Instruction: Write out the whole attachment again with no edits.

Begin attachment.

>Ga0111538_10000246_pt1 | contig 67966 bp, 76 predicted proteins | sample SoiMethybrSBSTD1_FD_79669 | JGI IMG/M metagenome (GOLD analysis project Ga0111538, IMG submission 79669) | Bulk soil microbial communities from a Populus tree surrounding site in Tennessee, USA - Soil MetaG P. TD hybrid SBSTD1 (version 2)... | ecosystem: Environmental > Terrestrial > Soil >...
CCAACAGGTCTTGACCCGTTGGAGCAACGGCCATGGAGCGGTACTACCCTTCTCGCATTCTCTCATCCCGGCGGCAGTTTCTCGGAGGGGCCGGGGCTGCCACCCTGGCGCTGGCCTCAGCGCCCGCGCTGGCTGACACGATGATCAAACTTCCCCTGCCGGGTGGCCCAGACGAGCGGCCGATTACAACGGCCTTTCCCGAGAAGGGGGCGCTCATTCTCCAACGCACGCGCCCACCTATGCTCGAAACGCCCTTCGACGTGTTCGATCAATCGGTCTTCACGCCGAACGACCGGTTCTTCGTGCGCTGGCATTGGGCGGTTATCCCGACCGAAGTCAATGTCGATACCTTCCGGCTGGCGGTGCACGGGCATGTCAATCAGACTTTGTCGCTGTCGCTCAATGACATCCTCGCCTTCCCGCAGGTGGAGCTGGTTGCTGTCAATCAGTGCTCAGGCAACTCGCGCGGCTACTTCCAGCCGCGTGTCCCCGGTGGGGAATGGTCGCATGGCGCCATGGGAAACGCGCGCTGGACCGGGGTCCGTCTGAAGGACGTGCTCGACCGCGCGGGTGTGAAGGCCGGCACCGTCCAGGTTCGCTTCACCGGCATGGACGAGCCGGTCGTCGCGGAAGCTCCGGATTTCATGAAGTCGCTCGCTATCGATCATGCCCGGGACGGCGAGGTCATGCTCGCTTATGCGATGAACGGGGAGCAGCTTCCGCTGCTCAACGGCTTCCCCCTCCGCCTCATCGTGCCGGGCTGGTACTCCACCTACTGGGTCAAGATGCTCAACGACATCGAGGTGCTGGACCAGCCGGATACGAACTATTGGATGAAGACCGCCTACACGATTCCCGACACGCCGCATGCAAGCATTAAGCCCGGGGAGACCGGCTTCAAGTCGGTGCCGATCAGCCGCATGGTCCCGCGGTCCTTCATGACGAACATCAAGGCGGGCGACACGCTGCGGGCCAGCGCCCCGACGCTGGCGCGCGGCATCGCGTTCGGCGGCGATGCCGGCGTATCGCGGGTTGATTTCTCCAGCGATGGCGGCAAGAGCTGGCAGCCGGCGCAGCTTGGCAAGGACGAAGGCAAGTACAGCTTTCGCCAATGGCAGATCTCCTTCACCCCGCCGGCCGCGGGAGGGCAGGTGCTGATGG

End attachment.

>Ga0111538_10000246_pt1 | contig 67966 bp, 76 predicted proteins | sample SoiMethybrSBSTD1_FD_79669 | JGI IMG/M metagenome (GOLD analysis project Ga0111538, IMG submission 79669) | Bulk soil microbial communities from a Populus tree surrounding site in Tennessee, USA - Soil MetaG P. TD hybrid SBSTD1 (version 2)... | ecosystem: Environmental > Terrestrial > Soil >...
CCAACAGGTCTTGACCCGTTGGAGCAACGGCCATGGAGCGGTACTACCCTTCTCGCATTCTCTCATCCCGGCGGCAGTTTCTCGGAGGGGCCGGGGCTGCCACCCTGGCGCTGGCCTCAGCGCCCGCGCTGGCTGACACGATGATCAAACTTCCCCTGCCGGGTGGCCCAGACGAGCGGCCGATTACAACGGCCTTTCCCGAGAAGGGGGCGCTCATTCTCCAACGCACGCGCCCACCTATGCTCGAAACGCCCTTCGACGTGTTCGATCAATCGGTCTTCACGCCGAACGACCGGTTCTTCGTGCGCTGGCATTGGGCGGTTATCCCGACCGAAGTCAATGTCGATACCTTCCGGCTGGCGGTGCACGGGCATGTCAATCAGACTTTGTCGCTGTCGCTCAATGACATCCTCGCCTTCCCGCAGGTGGAGCTGGTTGCTGTCAATCAGTGCTCAGGCAACTCGCGCGGCTACTTCCAGCCGCGTGTCCCCGGTGGGGAATGGTCGCATGGCGCCATGGGAAACGCGCGCTGGACCGGGGTCCGTCTGAAGGACGTGCTCGACCGCGCGGGTGTGAAGGCCGGCACCGTCCAGGTTCGCTTCACCGGCATGGACGAGCCGGTCGTCGCGGAAGCTCCGGATTTCATGAAGTCGCTCGCTATCGATCATGCCCGGGACGGCGAGGTCATGCTCGCTTATGCGATGAACGGGGAGCAGCTTCCGCTGCTCAACGGCTTCCCCCTCCGCCTCATCGTGCCGGGCTGGTACTCCACCTACTGGGTCAAGATGCTCAACGACATCGAGGTGCTGGACCAGCCGGATACGAACTATTGGATGAAGACCGCCTACACGATTCCCGACACGCCGCATGCAAGCATTAAGCCCGGGGAGACCGGCTTCAAGTCGGTGCCGATCAGCCGCATGGTCCCGCGGTCCTTCATGACGAACATCAAGGCGGGCGACACGCTGCGGGCCAGCGCCCCGACGCTGGCGCGCGGCATCGCGTTCGGCGGCGATGCCGGCGTATCGCGGGTTGATTTCTCCAGCGATGGCGGCAAGAGCTGGCAGCCGGCGCAGCTTGGCAAGGACGAAGGCAAGTACAGCTTTCGCCAATGGCAGATCTCCTTCACCCCGCCGGCCGCGGGAGGGCAGGTGCTGATGG